Steve King
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On Friday, I said that the GOP should kick Steve King out of their party. Specifically, I argued that they should take two steps if they’re serious about disassociating themselves from his open support of white nationalism and white supremacy. I said they should strip him of his committee assignments and deny him access to their caucus meetings.

Well, the rarest of things happened on Monday night. The Republican Steering Committee took my advice and had a meeting where they agreed to deny King assignments on the Judiciary, Agriculture, and Small Business committees that he served on in the last Congress. In this Congress, he will have no committee positions, which assigns him to complete irrelevance and badly damages his prospects for reelection.

They deserve kudos for taking this step. Unfortunately, they didn’t take my second piece of advice. (Emphasis mine).

The Republican Steering Committee unanimously decided Monday evening not to seat Iowa Rep. Steve King on any committees for the 116th Congress, House Minority Leader Kevin McCarthy told reporters.

Earlier in the day, McCarthy met with King and communicated his intention to recommend that action to the Steering Committee. After the panel met and agreed with McCarthy’s recommendation, the California Republican said he called King to inform him of Steering’s decision.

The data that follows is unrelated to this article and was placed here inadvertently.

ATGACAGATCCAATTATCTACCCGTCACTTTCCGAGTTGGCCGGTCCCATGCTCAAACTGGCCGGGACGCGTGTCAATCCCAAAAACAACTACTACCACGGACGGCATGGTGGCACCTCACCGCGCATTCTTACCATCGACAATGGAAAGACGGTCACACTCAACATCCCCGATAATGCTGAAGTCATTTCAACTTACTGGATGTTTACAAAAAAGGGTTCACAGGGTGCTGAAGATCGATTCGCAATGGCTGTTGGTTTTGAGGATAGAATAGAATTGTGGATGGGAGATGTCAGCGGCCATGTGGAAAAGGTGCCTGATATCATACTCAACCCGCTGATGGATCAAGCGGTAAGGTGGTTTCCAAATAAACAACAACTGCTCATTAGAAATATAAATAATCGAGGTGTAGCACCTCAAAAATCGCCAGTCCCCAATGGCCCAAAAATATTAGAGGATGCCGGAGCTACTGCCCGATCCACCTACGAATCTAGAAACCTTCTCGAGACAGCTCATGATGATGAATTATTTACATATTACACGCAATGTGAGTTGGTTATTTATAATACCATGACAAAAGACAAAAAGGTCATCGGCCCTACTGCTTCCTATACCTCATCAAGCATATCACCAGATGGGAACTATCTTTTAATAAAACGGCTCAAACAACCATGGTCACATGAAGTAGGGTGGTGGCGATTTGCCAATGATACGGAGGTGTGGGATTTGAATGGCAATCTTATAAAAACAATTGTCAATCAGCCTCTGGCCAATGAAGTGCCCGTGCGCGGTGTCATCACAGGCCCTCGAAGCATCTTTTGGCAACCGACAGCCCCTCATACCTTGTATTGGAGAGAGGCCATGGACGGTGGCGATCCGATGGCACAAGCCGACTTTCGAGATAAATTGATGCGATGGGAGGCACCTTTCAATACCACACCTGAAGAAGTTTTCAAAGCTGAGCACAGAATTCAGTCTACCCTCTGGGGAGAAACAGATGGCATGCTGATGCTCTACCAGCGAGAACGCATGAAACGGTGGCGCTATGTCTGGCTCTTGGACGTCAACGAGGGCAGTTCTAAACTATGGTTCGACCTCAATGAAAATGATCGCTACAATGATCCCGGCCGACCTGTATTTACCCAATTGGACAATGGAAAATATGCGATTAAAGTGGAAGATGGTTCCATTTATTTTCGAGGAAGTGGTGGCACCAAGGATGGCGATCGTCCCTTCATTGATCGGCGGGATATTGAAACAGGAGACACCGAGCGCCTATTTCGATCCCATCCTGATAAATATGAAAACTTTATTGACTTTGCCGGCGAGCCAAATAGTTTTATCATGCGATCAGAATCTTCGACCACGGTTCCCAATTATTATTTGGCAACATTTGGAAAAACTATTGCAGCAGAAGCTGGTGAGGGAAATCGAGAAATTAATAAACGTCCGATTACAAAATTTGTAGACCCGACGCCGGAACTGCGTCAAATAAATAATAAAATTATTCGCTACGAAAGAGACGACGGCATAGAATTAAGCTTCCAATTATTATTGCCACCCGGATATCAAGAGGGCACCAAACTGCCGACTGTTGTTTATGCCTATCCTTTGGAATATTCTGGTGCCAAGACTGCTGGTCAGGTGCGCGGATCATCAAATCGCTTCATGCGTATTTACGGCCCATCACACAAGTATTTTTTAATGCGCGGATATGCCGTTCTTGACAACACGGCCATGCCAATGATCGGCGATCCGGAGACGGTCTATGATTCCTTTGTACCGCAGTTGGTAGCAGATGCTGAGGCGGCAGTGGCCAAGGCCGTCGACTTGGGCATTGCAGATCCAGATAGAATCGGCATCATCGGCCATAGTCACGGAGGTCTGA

King will still be allowed to attend House Republican Conference meetings, McCarthy said.

It’s unclear why King will still be allowed to attend meetings of the Republican caucus. Of my two recommendations, stripping him of his committee assignments was clearly the harsher measure, but by not taking the second step, the GOP is failing to clearly disassociate themselves from King. He’s still clearly a member of their caucus.

They accomplished one thing. You won’t be seeing Rep. King on CSPAN during high-profile committee hearings. Since he’s no longer on the Judiciary Committee, he won’t be a presence during any impeachment hearings, for example. That solves the optics problem where it counts most.

But we can still point to the fact that they seem comfortable enough with his white supremacy to keep him in their caucus and to invite him to their strategy sessions. In my book, that’s a big failure. It’s a political failure and a moral failure.

Martin Longman

Martin Longman is the web editor for the Washington Monthly. See all his writing at